Acton Institute Powerblog

Five Adults And A Baby: Is This A Family?

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Five adults (three men, two women) in the Netherlands are having a child together, and plan to raise said child together. I know this is a little tricky so let me explain. Jaco and Sjoerd (those are the guys) and Daantje and Dewi (the women) are all homosexual. They’ve known each other for 10 years. Then there is Sean, who is the third person in Jaco and Sjoerd’s relationship. They would marry him, but cannot legally.

The five folks want a child. So (and if you want to read exactly how they did it, you can, but for now let’s just leave it at this) Daantje is now carrying “their” baby.

Five parents with equal rights and responsibilities, divided across two households—those are the terms of the agreement that we all signed and had notarized,” says Dewi. They had to do this because, legally speaking, the Netherlands isn’t quite ready for multi-parenthood just yet. A child can still only have a maximum of two legal parents and, in a marriage, those parents are usually the biological mother and her husband or wife. However, the biological mother is also allowed to appoint someone else as the second legal parent.

The laws surrounding parental rights have improved significantly for gay parents in the Netherlands over the past few years, but the issue of multi-parenthood is still a complicated one. In the case of this particular five-parent family, Jaco has taken on the role of legal parent number two—replacing Dewi, who initially held the position because of her marriage to Daantje.

“We wanted to make sure that there was one legal parent in both households, because we’re splitting the upbringing equally,” explains Dewi.

I have no idea how this is going to work. I’m sure the five of them have sat down and talked about different scenarios and how they’ll handle it: who will stay home from work when the little darling is sick, and who will take said darling to the dentist and such. But I have no idea how this is going to work.

I have no idea how this is going to work for the darling child. Is this kid really going to bond “equally” with three men and two women? Is the kid even going to know he/she is supposed to consider each of these people equally mom, mom, dad, dad, and dad?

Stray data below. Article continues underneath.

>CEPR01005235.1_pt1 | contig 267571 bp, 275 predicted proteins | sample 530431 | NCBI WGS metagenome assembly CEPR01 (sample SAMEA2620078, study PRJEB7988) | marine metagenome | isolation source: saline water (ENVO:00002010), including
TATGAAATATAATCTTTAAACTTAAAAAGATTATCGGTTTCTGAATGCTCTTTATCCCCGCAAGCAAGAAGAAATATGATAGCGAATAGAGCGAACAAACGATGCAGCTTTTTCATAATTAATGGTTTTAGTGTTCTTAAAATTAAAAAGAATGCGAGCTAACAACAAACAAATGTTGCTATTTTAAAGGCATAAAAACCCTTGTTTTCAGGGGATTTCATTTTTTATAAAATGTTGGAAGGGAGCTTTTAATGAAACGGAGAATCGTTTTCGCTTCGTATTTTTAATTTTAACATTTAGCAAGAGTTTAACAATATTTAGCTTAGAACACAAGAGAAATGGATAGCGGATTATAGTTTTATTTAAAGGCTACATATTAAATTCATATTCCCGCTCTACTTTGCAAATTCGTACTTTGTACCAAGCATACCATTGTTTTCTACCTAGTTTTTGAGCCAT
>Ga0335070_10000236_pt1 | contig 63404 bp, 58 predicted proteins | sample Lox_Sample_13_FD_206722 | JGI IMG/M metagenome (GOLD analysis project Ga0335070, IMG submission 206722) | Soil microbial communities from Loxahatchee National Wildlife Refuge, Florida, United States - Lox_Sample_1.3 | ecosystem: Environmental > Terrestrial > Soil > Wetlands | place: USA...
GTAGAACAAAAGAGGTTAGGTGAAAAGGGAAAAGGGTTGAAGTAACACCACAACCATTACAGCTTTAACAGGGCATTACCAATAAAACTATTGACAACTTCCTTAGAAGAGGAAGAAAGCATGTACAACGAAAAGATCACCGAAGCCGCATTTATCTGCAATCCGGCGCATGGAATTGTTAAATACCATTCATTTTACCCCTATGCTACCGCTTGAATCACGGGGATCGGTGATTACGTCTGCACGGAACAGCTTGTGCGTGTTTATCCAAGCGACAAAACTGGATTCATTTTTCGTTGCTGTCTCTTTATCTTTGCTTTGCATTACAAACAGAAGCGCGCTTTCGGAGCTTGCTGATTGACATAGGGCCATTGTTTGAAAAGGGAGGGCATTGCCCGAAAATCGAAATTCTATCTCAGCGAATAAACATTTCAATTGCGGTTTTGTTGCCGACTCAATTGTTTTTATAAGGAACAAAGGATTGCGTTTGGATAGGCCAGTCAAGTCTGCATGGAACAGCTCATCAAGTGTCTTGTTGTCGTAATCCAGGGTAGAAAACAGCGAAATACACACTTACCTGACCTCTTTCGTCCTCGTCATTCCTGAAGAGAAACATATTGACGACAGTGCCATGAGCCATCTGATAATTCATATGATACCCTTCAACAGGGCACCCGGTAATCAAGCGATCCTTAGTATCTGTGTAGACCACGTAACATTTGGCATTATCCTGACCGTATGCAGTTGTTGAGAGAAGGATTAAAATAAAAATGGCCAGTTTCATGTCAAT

The adults think so:

When I [reporter Noor Spanjer] ask if they’ve read about attachment psychology in young children, Sjoerd tells me that a friend of his is writing a doctorate on the subject: “She says the main thing is consistency in the family, and that is something we can offer.”

“The world of a baby gets bigger over time, but in the initial stages a baby can attach to about five people—so that works out perfectly for us,” says Dewi.

“So that works out perfectly for us.” Indeed. The adults have this all figured out, and it “works out perfectly for us.” The kid – well, whatever. It’s really the wants, desires and wishes of the adults that are important here.

Maybe these folks should have had a long talk with Oscar Robert Lopez before they decided that they would equally parent a child together. Lopez was raised by lesbian mothers, and he calls himself a survivor. Why?

It is abusive to tell a child, “We are your moms” or “we are your dads,” and then expect the child never to feel the loss of such important icons, in addition to the injury of having been severed from at least one, and possibly both, biological parents—not because it was necessary, but because the two adults insisted on the arrangement. The lessons children learn from this undermine selfhood: might makes right, little people are subject to the whims of self-serving parents, and powerful people can impose “love” on weaker beings with money or political influence over adoption agencies, family courts, sperm banks, and surrogate mothers.

None of these problems would arise if we lived in a world where gay people saw children not as a commodity for purchase but rather as an obligation requiring sacrifices (i.e., you give up your gay partner instead of making your kid give up a parent of the opposite sex, because you’re the adult.)

What we have here is a bunch of adults acting like children. They want a kid, so they get pregnant. There is no thought to what is best FOR THE CHILD. Instead, we have “so that works out perfectly FOR US.”

What we have here is five tall children getting ready to raise a child. What we have here is five emotionally-immature people who have refused adulthood, and opted for what “works out perfectly for us.” What we have here is a disastrous situation for a child. But the five adults are really only in it for themselves.

This is not a family; this is pre-arranged child abuse.

Elise Hilton Communications Specialist at Acton Institute. M.A. in World Religions.

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